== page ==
Joe Faulkner, founder of The Krio Kanteen, a family run Sierra Leonean food pop-up based in London

Joe Faulkner

Many books have inspired me, but one that really stands out is Shaping Up Culture by Mark Maciver aka Slidercuts. I’ve always had a keen interest in his business as I went to school with Mark, so I have followed his journey closely. He is a real role model and his book gives simple answers to many questions that most budding entrepreneurs would like answered. It is a book I would highly recommend!

Keira O’Mara, founder of Mama Designs, a mother and baby retailer based in Birmingham

Keira O'Mara

When I do have a chance to read, I loved Chillpreneur by Denise Duffield Thomas. I love the idea that you can run a successful business without being busy or stressed out.

Siobhan Thomas, founder of What’s Your Skirt? A fashion brand based in Leeds

Siobhan Thomas

I am a big reader and many books have impacted me, I am currently reading The Slight Edge by Jeff Olson.

Hazel Russell, co-founder of The Wood Life Project, who produce UK crafted eco-friendly wooden products

Hazel Russell with her husband

If I Could Tell You Just One Thing by Richard Reed. This book is really well written and full of inspirational stories from some of the world’s most successful people.

09 June 2016

How much is William Shakespeare worth today?

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Business-18061_640William Shakespeare died over four hundred years ago. But his literary legacy lives on to the tune of billions of pounds of financial value.

After four centuries he continues to be recognised as the greatest writer in the English language. The Bard was also quite a savvy businessman, amassing enough money to acquire New Place, one of the largest houses in his home town of Stratford-Upon-Avon. But how much is his literary legacy worth today?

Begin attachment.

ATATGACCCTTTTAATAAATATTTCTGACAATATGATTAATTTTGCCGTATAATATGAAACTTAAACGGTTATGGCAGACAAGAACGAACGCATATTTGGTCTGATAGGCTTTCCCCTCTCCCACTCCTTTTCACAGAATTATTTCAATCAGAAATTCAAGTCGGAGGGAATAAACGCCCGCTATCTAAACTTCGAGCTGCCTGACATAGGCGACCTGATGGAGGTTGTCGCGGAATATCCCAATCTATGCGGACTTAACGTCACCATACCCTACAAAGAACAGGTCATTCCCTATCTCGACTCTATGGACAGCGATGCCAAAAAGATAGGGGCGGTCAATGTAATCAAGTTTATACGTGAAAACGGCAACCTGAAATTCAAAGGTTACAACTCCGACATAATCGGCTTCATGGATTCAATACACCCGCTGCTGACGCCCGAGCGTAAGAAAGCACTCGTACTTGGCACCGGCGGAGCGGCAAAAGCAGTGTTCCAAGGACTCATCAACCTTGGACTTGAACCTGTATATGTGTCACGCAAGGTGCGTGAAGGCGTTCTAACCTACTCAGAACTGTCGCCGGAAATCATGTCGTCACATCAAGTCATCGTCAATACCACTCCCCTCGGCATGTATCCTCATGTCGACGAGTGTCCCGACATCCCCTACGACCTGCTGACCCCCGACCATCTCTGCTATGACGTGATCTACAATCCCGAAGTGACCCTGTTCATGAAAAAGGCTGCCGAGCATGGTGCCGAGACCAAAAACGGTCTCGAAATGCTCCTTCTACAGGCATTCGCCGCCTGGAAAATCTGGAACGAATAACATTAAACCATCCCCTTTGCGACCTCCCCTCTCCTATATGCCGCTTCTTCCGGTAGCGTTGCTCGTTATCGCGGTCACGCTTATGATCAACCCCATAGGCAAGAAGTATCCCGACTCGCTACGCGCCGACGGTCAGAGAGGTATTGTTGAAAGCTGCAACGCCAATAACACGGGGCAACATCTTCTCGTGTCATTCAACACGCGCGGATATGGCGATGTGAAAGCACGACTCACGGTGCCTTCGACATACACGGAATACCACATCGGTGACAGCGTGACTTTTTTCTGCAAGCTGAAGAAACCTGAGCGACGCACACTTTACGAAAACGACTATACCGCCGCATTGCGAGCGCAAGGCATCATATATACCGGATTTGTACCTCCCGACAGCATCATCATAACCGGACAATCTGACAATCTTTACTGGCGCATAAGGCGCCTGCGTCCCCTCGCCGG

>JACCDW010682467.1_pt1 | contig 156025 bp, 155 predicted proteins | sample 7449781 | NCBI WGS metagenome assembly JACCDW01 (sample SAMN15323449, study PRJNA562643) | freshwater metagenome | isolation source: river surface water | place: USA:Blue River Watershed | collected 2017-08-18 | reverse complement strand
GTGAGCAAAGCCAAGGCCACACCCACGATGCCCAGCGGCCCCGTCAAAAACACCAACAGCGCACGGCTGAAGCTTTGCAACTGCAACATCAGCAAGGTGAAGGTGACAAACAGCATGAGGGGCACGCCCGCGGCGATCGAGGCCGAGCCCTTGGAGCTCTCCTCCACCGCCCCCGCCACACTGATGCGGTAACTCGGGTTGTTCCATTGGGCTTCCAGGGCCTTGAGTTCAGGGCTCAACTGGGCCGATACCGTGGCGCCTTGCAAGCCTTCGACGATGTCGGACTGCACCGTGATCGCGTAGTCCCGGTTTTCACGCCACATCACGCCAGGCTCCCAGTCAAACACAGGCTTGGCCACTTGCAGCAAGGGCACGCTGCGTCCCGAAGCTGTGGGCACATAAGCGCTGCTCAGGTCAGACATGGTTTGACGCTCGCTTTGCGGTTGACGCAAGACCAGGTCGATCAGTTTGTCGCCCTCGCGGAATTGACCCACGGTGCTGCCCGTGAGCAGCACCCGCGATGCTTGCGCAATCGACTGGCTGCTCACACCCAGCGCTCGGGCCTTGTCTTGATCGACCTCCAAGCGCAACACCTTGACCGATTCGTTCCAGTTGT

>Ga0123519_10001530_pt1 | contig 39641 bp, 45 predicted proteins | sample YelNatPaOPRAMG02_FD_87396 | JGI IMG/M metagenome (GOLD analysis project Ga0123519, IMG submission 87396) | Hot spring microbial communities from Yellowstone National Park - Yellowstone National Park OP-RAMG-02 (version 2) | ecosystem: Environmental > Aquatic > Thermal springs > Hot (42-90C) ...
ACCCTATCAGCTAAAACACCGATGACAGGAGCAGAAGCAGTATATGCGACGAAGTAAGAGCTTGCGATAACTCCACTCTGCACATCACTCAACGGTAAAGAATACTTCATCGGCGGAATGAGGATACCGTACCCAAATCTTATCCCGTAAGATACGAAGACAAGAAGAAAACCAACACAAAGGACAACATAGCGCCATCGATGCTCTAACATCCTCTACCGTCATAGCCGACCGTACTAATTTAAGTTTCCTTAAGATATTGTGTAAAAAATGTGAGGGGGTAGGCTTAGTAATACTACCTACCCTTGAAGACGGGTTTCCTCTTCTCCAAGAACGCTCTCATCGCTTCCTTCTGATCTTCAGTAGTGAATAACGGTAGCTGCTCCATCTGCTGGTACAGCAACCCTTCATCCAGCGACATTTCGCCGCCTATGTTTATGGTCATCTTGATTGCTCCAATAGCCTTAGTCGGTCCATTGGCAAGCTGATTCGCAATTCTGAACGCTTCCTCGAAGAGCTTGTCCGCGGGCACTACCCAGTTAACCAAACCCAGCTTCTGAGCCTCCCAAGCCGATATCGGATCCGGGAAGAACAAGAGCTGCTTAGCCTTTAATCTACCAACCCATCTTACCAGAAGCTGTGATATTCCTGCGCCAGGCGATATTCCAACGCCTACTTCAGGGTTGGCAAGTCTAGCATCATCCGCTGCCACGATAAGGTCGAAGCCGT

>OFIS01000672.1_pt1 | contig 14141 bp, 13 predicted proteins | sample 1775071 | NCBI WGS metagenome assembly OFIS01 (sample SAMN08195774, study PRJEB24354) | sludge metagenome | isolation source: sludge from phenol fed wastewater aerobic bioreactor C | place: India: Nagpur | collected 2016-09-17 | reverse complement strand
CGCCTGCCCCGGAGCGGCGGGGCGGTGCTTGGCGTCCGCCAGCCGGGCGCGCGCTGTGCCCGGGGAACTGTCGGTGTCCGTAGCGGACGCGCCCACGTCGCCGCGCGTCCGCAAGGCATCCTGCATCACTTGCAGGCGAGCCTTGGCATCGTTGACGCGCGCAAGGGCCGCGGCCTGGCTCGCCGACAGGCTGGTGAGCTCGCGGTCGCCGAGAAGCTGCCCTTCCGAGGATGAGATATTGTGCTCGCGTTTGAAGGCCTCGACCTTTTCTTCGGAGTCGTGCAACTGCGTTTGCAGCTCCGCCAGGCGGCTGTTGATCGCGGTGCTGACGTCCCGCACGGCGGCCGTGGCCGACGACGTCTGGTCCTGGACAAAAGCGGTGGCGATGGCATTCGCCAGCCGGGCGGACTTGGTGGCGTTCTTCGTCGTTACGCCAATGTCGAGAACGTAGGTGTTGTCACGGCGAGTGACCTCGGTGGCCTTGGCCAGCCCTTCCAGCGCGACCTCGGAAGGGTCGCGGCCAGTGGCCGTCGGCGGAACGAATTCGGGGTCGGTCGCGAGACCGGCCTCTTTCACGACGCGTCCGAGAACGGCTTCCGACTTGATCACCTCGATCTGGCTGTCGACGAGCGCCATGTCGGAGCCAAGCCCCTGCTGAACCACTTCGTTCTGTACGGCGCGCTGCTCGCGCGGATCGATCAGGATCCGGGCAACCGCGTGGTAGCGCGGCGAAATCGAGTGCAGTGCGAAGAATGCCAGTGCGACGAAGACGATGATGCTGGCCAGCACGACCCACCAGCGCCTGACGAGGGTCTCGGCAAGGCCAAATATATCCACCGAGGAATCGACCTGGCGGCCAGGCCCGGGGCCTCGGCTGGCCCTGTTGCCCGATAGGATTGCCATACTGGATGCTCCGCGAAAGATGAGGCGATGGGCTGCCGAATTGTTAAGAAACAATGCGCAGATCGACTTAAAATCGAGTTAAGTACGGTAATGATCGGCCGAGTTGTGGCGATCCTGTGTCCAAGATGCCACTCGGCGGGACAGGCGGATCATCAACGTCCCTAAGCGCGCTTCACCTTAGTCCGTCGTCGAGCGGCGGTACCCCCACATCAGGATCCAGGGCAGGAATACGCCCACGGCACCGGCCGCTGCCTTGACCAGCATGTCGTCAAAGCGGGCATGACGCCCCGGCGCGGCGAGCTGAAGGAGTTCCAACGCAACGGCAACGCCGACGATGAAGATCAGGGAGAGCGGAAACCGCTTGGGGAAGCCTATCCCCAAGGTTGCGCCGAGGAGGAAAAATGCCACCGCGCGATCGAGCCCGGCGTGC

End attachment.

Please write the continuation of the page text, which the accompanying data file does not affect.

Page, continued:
More popular abroad than in his home country

Before we get onto that, I suppose we shouldn’t be surprised to discover that nowadays Shakespeare is more popular abroad than in his country of birth according to a 2016 YouGov poll.

But the poll also shows that his legacy makes a significant contribution to the UK’s financial prosperity and cultural influence.  

Shakespeare's 38 plays and 154 sonnets been translated into 118 languages (including Klingon), and performed throughout the world. In addition, he is also a major factor in attracting visitors to his birthplace.

Out of copyright for hundreds of years

The answer to the question ‘how much is Shakespeare worth’ is complicated by the issue of copyright. His entire creative output has of course been out of copyright for centuries. In the UK, copyright currently last for 70 years after the author's death.

So the billions of publications and performances do not need to pay royalties to his estate. So, instead I have looked for the total value of Shakespeare-related content in the market today, rather than the amount he would have earned.

New_Place_Stratford
Drawing of New Place owned by Shakespeare

Next, there is the question of whether we are valuing the annual ‘turnover’ of the Shakespeare ‘industry’, or the combined value of current Shakespeare assets?

How much is Shakespeare worth?

OK, enough waffle, it’s time to get down to brass tacks.

For the annual figure. Australian valuation firm Brand Finance came up with £325 million in 2012. They claim this is more than double the combined value of Elvis Presley and Marilyn Monroe brands. 

Their study also found: